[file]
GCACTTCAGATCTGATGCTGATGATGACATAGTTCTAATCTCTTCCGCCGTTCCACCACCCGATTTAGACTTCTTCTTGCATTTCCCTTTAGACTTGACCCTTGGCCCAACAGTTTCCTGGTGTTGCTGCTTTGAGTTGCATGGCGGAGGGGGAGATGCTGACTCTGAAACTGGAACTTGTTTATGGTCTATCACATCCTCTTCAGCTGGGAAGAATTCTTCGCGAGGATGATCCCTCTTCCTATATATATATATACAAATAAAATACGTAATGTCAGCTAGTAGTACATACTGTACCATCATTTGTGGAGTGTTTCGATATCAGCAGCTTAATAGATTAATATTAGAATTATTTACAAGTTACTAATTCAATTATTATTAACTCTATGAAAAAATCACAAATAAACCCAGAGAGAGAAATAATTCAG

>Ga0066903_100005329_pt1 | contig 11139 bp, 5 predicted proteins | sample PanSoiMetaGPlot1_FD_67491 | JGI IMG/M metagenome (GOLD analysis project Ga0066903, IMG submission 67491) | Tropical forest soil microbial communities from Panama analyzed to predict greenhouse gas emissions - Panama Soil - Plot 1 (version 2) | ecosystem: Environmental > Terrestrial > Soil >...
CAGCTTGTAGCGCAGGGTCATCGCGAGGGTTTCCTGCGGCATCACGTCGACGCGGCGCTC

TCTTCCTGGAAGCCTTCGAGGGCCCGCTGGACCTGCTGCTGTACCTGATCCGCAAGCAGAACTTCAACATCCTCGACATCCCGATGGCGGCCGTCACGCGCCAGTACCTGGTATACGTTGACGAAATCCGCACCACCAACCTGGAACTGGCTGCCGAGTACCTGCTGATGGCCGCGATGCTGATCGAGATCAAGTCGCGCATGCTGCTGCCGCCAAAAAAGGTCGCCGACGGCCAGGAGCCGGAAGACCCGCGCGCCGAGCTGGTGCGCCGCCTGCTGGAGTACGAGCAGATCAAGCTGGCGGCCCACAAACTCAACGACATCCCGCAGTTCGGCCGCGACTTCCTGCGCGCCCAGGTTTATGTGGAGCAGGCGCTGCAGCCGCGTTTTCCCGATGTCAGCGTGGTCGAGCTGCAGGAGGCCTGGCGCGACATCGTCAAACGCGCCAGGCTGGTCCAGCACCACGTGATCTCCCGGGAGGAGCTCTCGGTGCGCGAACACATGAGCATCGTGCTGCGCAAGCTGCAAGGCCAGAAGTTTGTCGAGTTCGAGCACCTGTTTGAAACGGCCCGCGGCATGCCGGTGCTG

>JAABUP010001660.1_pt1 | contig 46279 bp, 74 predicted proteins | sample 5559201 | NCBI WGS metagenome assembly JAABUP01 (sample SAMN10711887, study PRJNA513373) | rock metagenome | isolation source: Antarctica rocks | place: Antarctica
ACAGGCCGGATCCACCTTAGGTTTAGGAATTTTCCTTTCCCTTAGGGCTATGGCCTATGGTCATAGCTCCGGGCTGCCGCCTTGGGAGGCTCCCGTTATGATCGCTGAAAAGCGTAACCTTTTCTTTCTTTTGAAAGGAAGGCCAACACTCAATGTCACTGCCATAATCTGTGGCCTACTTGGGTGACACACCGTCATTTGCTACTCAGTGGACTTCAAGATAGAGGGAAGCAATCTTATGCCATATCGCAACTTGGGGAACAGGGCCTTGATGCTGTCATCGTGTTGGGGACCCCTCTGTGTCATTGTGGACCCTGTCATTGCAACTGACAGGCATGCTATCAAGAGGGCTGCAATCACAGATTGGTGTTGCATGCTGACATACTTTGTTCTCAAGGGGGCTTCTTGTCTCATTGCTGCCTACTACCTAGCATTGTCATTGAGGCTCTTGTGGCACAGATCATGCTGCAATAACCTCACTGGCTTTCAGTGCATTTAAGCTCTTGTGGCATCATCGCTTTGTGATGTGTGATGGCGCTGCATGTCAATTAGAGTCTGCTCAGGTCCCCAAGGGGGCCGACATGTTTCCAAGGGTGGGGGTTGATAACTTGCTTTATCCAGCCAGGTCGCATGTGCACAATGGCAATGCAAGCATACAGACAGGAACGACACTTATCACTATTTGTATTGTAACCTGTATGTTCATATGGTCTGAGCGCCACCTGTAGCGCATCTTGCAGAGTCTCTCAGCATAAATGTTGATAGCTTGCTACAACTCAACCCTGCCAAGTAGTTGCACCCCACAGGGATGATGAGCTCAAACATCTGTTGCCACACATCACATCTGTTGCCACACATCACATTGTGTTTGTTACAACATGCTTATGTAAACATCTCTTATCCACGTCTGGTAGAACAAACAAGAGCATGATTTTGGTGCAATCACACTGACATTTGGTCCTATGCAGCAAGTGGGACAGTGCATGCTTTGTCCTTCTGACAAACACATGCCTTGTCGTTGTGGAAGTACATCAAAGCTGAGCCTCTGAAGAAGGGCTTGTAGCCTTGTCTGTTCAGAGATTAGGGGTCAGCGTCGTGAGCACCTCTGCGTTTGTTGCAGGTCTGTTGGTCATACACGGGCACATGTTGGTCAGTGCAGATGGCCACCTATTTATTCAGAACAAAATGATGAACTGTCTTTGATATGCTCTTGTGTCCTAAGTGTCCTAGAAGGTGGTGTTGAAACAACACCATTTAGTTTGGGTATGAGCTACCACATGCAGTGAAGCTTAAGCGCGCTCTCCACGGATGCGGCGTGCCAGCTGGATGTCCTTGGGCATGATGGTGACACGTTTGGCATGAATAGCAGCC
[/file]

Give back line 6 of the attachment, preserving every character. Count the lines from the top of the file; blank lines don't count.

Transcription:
ACAGGCCGGATCCACCTTAGGTTTAGGAATTTTCCTTTCCCTTAGGGCTATGGCCTATGGTCATAGCTCCGGGCTGCCGCCTTGGGAGGCTCCCGTTATGATCGCTGAAAAGCGTAACCTTTTCTTTCTTTTGAAAGGAAGGCCAACACTCAATGTCACTGCCATAATCTGTGGCCTACTTGGGTGACACACCGTCATTTGCTACTCAGTGGACTTCAAGATAGAGGGAAGCAATCTTATGCCATATCGCAACTTGGGGAACAGGGCCTTGATGCTGTCATCGTGTTGGGGACCCCTCTGTGTCATTGTGGACCCTGTCATTGCAACTGACAGGCATGCTATCAAGAGGGCTGCAATCACAGATTGGTGTTGCATGCTGACATACTTTGTTCTCAAGGGGGCTTCTTGTCTCATTGCTGCCTACTACCTAGCATTGTCATTGAGGCTCTTGTGGCACAGATCATGCTGCAATAACCTCACTGGCTTTCAGTGCATTTAAGCTCTTGTGGCATCATCGCTTTGTGATGTGTGATGGCGCTGCATGTCAATTAGAGTCTGCTCAGGTCCCCAAGGGGGCCGACATGTTTCCAAGGGTGGGGGTTGATAACTTGCTTTATCCAGCCAGGTCGCATGTGCACAATGGCAATGCAAGCATACAGACAGGAACGACACTTATCACTATTTGTATTGTAACCTGTATGTTCATATGGTCTGAGCGCCACCTGTAGCGCATCTTGCAGAGTCTCTCAGCATAAATGTTGATAGCTTGCTACAACTCAACCCTGCCAAGTAGTTGCACCCCACAGGGATGATGAGCTCAAACATCTGTTGCCACACATCACATCTGTTGCCACACATCACATTGTGTTTGTTACAACATGCTTATGTAAACATCTCTTATCCACGTCTGGTAGAACAAACAAGAGCATGATTTTGGTGCAATCACACTGACATTTGGTCCTATGCAGCAAGTGGGACAGTGCATGCTTTGTCCTTCTGACAAACACATGCCTTGTCGTTGTGGAAGTACATCAAAGCTGAGCCTCTGAAGAAGGGCTTGTAGCCTTGTCTGTTCAGAGATTAGGGGTCAGCGTCGTGAGCACCTCTGCGTTTGTTGCAGGTCTGTTGGTCATACACGGGCACATGTTGGTCAGTGCAGATGGCCACCTATTTATTCAGAACAAAATGATGAACTGTCTTTGATATGCTCTTGTGTCCTAAGTGTCCTAGAAGGTGGTGTTGAAACAACACCATTTAGTTTGGGTATGAGCTACCACATGCAGTGAAGCTTAAGCGCGCTCTCCACGGATGCGGCGTGCCAGCTGGATGTCCTTGGGCATGATGGTGACACGTTTGGCATGAATAGCAGCC